The fight in D.C. is the latest in a growing number of battles and smaller demonstrations around the country to call for higher wages for lower-income workers. Just last week, employees at Smithsonian museums who work for contracted franchises like McDonald's went on a one-day strike over pay.

    JOHN ROSS, protester: Now, I don't expect to make $70,000, but as an American, I expect a living wage. I'm a single father, and I make $10,000 a year.

    JUDY WOODRUFF: Yesterday, workers rights groups spotlighted pay at McDonald's by calling attention to a new budgeting tool made for employees. As seen in this video, it acknowledged workers may need to hold a second job.

    In D.C., Mayor Vincent Gray has not said whether he will sign or veto the city's wage measure. He had supported bringing in Wal-Mart.

    We get two views on this battle over wages and what's at stake. David Madland is the director of the American Worker Project at the Center For American Progress. And Stephen Moore is the senior economics writer for The Wall Street Journal's editorial page.

    Gentlemen, welcome to you both.

    STEPHEN MOORE, The Wall Street Journal: Hi.

    JUDY WOODRUFF: So, David Madland, let me start with you.

    First of all, how is the dollar amount of a living wage arrived at, and why should some retailers be required to pay it, and not others? 

    DAVID MADLAND, Center for American Progress: Well, usually, the standard is trying to get to something above a poverty level wage where you can really start to pay -- pay all your bills and not rely on kind of government assistance.

    And so I think that's partly how this standard, $12.50, for the D.C. bill is set. And the law applies to large retailers, and I think that's a start. The idea here is that more -- larger, more profitable businesses can afford to pay this higher wage. I think, ultimately, you want to apply it to all classes of employers, but it's a start.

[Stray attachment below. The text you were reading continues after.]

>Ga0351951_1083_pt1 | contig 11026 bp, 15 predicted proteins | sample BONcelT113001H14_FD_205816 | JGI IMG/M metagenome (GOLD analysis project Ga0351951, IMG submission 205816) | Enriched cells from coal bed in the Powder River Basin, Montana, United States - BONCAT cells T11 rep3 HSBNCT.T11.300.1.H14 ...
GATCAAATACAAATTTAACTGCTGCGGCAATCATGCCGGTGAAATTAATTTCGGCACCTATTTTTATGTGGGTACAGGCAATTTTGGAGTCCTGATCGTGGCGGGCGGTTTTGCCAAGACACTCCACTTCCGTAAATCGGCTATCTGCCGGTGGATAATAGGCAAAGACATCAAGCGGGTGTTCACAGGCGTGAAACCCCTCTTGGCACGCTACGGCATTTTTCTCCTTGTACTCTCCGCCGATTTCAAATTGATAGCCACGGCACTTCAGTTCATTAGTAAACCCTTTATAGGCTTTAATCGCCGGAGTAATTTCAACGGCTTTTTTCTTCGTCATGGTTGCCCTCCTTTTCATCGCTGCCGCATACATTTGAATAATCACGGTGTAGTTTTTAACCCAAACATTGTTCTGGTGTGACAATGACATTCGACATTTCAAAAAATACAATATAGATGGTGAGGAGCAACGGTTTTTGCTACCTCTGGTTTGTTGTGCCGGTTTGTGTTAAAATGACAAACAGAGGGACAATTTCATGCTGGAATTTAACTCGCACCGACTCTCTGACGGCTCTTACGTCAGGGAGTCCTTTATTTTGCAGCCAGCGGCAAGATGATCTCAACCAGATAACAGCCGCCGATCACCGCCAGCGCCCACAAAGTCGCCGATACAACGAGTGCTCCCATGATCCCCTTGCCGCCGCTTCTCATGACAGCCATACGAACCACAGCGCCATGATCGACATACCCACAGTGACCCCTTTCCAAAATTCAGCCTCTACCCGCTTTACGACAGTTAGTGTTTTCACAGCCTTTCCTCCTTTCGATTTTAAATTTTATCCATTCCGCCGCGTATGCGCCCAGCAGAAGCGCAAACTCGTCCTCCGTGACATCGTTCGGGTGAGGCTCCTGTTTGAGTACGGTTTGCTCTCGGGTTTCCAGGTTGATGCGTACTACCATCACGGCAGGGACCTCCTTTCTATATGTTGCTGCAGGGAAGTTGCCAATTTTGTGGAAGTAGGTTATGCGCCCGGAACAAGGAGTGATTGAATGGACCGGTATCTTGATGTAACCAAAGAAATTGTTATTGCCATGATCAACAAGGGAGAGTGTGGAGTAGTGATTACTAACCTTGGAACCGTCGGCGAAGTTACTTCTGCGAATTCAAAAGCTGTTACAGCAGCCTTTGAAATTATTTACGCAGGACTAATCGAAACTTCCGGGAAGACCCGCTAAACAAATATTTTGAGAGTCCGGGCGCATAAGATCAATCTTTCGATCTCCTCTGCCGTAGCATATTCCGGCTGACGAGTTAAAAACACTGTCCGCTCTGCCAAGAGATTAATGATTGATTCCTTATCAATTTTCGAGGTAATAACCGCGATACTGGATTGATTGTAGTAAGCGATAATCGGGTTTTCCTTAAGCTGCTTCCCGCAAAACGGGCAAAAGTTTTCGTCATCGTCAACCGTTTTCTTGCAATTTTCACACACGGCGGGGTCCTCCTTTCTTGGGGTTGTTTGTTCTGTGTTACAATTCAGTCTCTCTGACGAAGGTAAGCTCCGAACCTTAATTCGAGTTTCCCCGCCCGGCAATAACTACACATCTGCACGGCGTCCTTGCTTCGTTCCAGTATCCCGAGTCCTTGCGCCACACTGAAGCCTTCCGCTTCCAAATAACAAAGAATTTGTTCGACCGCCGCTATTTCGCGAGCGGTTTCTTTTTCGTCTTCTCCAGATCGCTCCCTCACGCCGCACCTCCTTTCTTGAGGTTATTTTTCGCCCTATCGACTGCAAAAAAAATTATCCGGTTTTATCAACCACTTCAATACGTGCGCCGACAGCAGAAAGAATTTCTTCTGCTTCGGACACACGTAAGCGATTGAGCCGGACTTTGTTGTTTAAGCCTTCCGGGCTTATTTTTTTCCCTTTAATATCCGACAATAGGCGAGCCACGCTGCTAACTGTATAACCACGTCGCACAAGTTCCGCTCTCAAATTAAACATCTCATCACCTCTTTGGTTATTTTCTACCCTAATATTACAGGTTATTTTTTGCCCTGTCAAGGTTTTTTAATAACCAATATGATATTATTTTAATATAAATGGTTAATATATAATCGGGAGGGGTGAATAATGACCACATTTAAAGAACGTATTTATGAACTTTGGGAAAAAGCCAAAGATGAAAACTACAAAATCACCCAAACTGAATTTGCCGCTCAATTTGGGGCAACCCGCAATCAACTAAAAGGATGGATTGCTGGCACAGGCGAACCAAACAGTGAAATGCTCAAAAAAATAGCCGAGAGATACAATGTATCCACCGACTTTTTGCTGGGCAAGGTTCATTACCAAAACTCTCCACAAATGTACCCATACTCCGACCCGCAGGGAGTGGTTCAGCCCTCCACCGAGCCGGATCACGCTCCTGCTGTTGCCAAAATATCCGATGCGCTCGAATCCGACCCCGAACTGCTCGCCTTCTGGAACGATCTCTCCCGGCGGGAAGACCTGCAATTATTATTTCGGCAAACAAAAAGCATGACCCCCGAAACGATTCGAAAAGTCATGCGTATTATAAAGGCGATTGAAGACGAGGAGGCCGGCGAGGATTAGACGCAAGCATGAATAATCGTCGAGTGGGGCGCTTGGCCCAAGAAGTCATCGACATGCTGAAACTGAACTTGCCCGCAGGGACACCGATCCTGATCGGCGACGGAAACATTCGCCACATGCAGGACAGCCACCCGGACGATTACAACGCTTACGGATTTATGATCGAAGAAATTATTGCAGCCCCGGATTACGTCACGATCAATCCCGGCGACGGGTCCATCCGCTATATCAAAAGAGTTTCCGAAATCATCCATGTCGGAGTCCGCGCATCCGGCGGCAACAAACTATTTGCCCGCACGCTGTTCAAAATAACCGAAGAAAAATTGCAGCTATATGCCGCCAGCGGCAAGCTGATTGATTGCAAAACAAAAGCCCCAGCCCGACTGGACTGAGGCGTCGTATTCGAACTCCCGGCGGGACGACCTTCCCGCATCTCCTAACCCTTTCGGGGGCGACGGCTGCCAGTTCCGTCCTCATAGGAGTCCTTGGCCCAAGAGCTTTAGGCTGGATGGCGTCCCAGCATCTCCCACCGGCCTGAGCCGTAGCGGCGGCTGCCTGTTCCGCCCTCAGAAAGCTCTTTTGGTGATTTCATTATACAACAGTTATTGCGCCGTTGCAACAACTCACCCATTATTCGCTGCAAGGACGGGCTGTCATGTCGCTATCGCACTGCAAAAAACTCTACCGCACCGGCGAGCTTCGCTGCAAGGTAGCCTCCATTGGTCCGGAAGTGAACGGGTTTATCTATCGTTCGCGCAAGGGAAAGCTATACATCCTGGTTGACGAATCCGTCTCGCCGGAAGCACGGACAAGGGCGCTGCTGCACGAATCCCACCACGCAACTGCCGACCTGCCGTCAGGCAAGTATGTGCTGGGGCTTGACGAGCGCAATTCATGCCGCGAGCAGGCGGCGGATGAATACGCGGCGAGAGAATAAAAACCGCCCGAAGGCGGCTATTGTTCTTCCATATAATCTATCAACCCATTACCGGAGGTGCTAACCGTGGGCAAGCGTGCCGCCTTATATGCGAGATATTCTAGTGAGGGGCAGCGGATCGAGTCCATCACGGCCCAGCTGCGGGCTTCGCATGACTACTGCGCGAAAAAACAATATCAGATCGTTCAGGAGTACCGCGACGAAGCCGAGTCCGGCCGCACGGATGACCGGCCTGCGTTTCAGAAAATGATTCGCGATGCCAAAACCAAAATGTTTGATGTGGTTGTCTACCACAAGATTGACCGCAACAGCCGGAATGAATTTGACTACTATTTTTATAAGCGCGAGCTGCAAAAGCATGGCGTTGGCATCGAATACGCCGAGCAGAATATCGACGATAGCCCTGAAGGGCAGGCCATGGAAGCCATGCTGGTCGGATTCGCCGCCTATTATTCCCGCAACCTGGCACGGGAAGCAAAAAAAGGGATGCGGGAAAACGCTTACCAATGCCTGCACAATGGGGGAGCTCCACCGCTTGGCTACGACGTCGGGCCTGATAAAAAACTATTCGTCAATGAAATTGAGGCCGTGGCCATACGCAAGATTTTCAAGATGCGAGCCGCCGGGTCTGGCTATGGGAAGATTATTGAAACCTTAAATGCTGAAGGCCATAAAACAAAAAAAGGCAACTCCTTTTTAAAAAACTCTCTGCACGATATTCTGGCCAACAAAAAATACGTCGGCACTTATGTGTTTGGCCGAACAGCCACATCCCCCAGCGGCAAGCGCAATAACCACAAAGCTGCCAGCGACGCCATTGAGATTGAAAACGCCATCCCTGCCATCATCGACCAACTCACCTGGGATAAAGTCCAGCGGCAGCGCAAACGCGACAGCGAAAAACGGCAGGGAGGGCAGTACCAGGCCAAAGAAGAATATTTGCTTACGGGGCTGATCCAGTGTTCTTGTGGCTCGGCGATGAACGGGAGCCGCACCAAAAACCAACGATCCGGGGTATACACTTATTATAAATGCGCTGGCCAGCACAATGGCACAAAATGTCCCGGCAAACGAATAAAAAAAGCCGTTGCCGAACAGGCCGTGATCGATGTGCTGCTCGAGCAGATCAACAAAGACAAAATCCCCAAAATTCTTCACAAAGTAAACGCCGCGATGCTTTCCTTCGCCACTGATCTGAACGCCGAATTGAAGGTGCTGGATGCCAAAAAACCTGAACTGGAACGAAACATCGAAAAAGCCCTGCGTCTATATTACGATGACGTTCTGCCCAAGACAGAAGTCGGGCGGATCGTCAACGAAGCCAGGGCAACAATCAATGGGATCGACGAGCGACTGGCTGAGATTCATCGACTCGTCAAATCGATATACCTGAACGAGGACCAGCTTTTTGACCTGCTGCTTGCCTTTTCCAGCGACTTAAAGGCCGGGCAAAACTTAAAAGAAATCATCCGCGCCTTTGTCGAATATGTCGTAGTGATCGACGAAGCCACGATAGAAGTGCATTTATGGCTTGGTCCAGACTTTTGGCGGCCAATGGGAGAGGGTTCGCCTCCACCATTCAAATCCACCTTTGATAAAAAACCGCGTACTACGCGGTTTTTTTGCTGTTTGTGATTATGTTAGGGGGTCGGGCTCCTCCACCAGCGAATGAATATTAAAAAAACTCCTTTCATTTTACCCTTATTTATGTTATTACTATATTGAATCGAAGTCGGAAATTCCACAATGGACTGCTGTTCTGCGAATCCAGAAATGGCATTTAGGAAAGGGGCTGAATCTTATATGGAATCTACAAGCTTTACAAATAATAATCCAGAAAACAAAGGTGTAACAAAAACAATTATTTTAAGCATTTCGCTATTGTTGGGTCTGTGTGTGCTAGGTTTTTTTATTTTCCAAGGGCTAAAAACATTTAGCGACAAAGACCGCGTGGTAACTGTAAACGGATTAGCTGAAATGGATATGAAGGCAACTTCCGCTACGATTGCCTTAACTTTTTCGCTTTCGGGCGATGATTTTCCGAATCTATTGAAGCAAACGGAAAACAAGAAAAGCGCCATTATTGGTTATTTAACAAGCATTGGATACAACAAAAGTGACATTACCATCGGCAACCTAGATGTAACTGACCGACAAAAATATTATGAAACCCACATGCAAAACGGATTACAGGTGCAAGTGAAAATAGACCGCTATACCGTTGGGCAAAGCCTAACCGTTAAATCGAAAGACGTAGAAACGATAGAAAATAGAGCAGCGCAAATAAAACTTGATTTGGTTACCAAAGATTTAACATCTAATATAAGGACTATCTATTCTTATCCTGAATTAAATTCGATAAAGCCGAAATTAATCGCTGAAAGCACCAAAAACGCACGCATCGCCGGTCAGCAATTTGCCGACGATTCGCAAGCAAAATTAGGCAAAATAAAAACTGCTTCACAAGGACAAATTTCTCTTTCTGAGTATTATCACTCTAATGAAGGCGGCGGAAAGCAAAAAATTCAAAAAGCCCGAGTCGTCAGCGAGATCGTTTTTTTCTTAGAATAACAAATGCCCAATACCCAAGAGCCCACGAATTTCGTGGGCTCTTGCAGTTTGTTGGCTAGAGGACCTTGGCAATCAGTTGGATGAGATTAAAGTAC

JUDY WOODRUFF: Stephen Moore, why shouldn't big, successful retailers be asked to pay more?

    STEPHEN MOORE: Well, I think one of the problems here for an area like Washington, D.C., which has a very high unemployment rate -- and, by the way, I live in Washington, so I know what's going on there -- is that there's little question that from the historical evidence that if you raise the wage rate from $7.25 to $12.50, which is an enormous increase, by the way, that you are going to increase unemployment.

    The effects of this will be that stores like Wal-Mart will hire fewer workers. Now, the big issue with respect to Washington, D.C., Judy, is whether Wal-Mart will face even move into Washington as a result of this. They have six stores that are planned and they have basically said we may not -- three of those stores which aren't under construction yet may not happen.

    Now, if that -- if they don't move in, you're talking about the loss of hundreds of jobs and maybe thousands.

    JUDY WOODRUFF: David Madland, what about that argument that if you impose this on a big retailer, they're just not going to come here? And in fact Wal-Mart has said that about Washington.

    DAVID MADLAND: Yes.